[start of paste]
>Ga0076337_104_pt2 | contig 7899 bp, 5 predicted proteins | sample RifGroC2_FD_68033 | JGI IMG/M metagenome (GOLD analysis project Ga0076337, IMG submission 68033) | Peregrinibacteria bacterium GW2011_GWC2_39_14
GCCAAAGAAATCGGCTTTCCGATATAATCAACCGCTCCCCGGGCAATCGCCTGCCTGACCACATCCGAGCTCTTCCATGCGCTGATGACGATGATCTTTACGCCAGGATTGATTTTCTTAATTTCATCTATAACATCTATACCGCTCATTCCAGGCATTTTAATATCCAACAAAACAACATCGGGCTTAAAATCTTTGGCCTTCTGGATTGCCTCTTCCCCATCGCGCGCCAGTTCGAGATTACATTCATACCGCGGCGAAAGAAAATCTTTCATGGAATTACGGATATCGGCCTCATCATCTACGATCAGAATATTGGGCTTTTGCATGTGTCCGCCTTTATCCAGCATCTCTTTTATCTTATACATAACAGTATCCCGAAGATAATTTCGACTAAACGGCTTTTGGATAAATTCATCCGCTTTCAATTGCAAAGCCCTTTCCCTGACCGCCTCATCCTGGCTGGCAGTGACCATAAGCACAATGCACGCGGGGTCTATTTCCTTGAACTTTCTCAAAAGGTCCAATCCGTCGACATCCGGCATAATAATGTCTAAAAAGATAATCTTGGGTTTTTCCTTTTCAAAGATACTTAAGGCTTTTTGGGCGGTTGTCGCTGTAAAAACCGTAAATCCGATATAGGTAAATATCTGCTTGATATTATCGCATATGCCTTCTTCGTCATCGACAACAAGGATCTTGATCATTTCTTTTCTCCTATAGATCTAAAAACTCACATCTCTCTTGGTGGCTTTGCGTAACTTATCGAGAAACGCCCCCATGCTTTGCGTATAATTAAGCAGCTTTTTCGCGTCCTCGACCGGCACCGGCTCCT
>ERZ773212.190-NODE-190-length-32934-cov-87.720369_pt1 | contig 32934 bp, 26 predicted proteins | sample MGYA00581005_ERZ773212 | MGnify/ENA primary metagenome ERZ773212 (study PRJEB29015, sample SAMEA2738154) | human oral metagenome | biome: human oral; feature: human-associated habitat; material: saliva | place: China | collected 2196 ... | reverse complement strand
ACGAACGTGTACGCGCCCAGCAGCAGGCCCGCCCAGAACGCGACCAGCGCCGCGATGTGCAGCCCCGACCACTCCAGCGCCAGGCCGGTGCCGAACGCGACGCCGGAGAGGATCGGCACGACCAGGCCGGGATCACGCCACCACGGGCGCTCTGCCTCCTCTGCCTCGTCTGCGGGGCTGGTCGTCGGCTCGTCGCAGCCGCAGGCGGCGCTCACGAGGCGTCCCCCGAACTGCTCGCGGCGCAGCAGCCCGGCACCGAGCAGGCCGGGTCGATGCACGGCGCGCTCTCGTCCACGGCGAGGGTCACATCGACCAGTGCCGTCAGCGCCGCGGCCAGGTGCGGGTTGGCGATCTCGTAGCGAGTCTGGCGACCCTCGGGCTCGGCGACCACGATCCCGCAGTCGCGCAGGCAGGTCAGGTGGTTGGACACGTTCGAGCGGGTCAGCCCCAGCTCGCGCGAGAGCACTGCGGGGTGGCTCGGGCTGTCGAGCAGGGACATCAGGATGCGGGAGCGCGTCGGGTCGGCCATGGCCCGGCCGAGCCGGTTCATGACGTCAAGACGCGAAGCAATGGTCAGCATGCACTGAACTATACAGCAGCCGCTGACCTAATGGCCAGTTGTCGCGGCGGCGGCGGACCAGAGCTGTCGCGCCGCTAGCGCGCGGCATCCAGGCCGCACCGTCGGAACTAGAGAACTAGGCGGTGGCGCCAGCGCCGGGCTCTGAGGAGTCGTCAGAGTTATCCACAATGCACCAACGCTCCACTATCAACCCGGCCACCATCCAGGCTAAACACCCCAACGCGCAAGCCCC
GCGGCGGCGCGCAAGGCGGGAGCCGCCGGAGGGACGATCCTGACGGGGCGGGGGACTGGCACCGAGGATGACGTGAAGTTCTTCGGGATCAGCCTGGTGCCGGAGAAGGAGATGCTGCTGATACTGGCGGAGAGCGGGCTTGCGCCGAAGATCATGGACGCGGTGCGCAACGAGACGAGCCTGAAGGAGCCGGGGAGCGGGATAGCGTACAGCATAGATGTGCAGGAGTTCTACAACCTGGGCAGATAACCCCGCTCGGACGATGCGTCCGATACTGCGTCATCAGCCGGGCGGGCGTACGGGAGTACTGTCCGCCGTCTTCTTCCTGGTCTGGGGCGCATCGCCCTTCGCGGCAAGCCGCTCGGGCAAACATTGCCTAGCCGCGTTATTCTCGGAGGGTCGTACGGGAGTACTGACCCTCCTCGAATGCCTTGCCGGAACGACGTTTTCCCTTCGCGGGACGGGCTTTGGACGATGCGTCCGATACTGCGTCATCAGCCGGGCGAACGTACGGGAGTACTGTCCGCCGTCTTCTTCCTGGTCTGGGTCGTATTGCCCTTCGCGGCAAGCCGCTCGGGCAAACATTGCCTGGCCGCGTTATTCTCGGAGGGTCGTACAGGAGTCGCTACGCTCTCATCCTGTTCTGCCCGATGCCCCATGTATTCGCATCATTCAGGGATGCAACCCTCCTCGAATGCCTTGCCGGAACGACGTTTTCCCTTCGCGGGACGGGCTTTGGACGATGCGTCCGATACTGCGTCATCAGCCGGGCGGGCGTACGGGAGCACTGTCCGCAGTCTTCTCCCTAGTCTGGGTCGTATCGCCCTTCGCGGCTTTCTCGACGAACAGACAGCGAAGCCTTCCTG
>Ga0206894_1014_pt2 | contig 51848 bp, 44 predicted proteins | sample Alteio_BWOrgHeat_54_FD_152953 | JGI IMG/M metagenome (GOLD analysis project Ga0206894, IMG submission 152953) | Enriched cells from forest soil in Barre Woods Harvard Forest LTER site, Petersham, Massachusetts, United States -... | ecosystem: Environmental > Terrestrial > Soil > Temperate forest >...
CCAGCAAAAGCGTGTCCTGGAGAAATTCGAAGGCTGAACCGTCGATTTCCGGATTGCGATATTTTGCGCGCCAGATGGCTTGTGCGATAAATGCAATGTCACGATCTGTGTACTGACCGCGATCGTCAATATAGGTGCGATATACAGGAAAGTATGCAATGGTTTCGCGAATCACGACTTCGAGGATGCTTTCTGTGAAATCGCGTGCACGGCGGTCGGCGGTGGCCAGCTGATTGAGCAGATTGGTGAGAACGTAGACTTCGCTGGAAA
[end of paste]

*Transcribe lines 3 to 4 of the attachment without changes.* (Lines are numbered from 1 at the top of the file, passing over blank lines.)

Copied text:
>ERZ773212.190-NODE-190-length-32934-cov-87.720369_pt1 | contig 32934 bp, 26 predicted proteins | sample MGYA00581005_ERZ773212 | MGnify/ENA primary metagenome ERZ773212 (study PRJEB29015, sample SAMEA2738154) | human oral metagenome | biome: human oral; feature: human-associated habitat; material: saliva | place: China | collected 2196 ... | reverse complement strand
ACGAACGTGTACGCGCCCAGCAGCAGGCCCGCCCAGAACGCGACCAGCGCCGCGATGTGCAGCCCCGACCACTCCAGCGCCAGGCCGGTGCCGAACGCGACGCCGGAGAGGATCGGCACGACCAGGCCGGGATCACGCCACCACGGGCGCTCTGCCTCCTCTGCCTCGTCTGCGGGGCTGGTCGTCGGCTCGTCGCAGCCGCAGGCGGCGCTCACGAGGCGTCCCCCGAACTGCTCGCGGCGCAGCAGCCCGGCACCGAGCAGGCCGGGTCGATGCACGGCGCGCTCTCGTCCACGGCGAGGGTCACATCGACCAGTGCCGTCAGCGCCGCGGCCAGGTGCGGGTTGGCGATCTCGTAGCGAGTCTGGCGACCCTCGGGCTCGGCGACCACGATCCCGCAGTCGCGCAGGCAGGTCAGGTGGTTGGACACGTTCGAGCGGGTCAGCCCCAGCTCGCGCGAGAGCACTGCGGGGTGGCTCGGGCTGTCGAGCAGGGACATCAGGATGCGGGAGCGCGTCGGGTCGGCCATGGCCCGGCCGAGCCGGTTCATGACGTCAAGACGCGAAGCAATGGTCAGCATGCACTGAACTATACAGCAGCCGCTGACCTAATGGCCAGTTGTCGCGGCGGCGGCGGACCAGAGCTGTCGCGCCGCTAGCGCGCGGCATCCAGGCCGCACCGTCGGAACTAGAGAACTAGGCGGTGGCGCCAGCGCCGGGCTCTGAGGAGTCGTCAGAGTTATCCACAATGCACCAACGCTCCACTATCAACCCGGCCACCATCCAGGCTAAACACCCCAACGCGCAAGCCCC